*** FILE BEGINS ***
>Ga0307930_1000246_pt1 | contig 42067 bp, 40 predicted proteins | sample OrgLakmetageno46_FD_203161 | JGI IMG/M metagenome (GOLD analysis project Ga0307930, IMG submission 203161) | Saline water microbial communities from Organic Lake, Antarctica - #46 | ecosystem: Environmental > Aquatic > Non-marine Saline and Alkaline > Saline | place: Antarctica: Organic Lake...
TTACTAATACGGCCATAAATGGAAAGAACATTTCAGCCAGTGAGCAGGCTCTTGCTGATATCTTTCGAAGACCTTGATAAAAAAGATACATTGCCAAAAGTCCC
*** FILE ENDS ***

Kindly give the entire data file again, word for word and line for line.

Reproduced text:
>Ga0307930_1000246_pt1 | contig 42067 bp, 40 predicted proteins | sample OrgLakmetageno46_FD_203161 | JGI IMG/M metagenome (GOLD analysis project Ga0307930, IMG submission 203161) | Saline water microbial communities from Organic Lake, Antarctica - #46 | ecosystem: Environmental > Aquatic > Non-marine Saline and Alkaline > Saline | place: Antarctica: Organic Lake...
TTACTAATACGGCCATAAATGGAAAGAACATTTCAGCCAGTGAGCAGGCTCTTGCTGATATCTTTCGAAGACCTTGATAAAAAAGATACATTGCCAAAAGTCCC